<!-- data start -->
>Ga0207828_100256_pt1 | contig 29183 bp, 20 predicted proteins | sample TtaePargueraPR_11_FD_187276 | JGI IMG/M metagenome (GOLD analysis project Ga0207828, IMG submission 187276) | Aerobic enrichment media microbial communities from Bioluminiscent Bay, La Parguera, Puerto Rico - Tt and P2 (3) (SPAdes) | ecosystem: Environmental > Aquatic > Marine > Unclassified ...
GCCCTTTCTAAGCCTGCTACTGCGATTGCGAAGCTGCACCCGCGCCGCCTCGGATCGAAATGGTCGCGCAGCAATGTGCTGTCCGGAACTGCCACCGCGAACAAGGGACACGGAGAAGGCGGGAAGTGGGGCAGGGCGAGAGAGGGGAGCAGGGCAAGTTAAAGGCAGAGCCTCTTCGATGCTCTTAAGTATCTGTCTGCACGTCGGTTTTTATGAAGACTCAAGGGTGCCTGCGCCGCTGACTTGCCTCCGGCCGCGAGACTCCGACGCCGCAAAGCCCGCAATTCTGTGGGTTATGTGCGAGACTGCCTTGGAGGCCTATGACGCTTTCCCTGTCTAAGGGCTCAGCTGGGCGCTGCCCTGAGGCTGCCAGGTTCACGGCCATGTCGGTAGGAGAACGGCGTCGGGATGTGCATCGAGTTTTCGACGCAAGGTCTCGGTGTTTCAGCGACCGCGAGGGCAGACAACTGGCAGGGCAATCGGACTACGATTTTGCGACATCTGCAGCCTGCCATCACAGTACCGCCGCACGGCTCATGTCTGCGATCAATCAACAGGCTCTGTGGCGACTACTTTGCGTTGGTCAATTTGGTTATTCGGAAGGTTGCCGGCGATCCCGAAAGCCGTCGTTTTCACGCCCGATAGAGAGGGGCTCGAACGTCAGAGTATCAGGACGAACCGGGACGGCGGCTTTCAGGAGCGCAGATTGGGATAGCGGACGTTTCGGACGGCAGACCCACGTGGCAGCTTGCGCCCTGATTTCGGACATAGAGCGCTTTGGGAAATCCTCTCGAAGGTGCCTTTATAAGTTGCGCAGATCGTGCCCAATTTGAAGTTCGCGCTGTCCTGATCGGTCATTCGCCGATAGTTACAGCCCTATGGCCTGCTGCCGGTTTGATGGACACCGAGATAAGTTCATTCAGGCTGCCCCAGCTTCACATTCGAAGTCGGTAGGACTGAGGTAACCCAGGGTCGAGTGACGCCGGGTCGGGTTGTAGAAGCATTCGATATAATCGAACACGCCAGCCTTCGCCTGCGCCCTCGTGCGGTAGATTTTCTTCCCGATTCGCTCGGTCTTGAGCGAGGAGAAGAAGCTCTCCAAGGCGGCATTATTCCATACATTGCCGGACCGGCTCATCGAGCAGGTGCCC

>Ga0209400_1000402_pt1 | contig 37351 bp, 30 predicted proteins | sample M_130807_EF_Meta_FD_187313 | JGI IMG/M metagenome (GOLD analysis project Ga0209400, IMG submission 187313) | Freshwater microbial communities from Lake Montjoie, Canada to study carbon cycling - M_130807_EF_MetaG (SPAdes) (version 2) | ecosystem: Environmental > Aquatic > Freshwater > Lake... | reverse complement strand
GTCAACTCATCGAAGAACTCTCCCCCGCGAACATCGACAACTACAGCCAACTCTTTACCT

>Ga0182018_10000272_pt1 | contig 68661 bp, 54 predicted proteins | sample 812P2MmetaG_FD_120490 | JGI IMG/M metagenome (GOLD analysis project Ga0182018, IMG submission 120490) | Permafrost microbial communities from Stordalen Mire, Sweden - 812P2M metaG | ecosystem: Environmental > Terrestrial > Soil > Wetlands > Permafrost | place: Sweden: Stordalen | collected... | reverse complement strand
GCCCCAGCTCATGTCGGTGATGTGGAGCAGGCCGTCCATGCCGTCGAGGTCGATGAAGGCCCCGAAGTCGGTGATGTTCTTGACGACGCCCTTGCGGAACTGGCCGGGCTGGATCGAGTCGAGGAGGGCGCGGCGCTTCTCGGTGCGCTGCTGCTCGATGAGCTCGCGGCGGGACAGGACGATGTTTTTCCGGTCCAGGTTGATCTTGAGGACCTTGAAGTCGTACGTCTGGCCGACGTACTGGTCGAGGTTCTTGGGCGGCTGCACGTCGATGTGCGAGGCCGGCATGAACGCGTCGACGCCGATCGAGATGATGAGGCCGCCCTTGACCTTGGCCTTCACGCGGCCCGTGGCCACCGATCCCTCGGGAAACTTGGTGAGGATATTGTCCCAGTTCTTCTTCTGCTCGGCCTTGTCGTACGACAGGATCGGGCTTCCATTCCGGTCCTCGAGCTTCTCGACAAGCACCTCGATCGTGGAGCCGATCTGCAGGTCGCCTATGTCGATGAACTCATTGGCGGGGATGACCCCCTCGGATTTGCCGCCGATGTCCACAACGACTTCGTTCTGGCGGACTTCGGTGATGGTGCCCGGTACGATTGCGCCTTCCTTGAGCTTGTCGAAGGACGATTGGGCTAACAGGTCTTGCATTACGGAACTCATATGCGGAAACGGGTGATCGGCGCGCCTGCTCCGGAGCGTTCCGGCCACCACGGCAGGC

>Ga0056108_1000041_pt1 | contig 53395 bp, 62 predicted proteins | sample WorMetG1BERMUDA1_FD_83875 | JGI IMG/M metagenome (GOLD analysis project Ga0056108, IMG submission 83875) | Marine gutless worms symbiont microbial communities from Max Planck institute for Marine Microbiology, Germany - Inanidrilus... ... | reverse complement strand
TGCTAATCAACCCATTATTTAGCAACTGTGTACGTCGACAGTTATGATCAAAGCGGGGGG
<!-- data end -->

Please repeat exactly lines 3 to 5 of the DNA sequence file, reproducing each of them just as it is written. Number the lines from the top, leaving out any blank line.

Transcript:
>Ga0209400_1000402_pt1 | contig 37351 bp, 30 predicted proteins | sample M_130807_EF_Meta_FD_187313 | JGI IMG/M metagenome (GOLD analysis project Ga0209400, IMG submission 187313) | Freshwater microbial communities from Lake Montjoie, Canada to study carbon cycling - M_130807_EF_MetaG (SPAdes) (version 2) | ecosystem: Environmental > Aquatic > Freshwater > Lake... | reverse complement strand
GTCAACTCATCGAAGAACTCTCCCCCGCGAACATCGACAACTACAGCCAACTCTTTACCT

>Ga0182018_10000272_pt1 | contig 68661 bp, 54 predicted proteins | sample 812P2MmetaG_FD_120490 | JGI IMG/M metagenome (GOLD analysis project Ga0182018, IMG submission 120490) | Permafrost microbial communities from Stordalen Mire, Sweden - 812P2M metaG | ecosystem: Environmental > Terrestrial > Soil > Wetlands > Permafrost | place: Sweden: Stordalen | collected... | reverse complement strand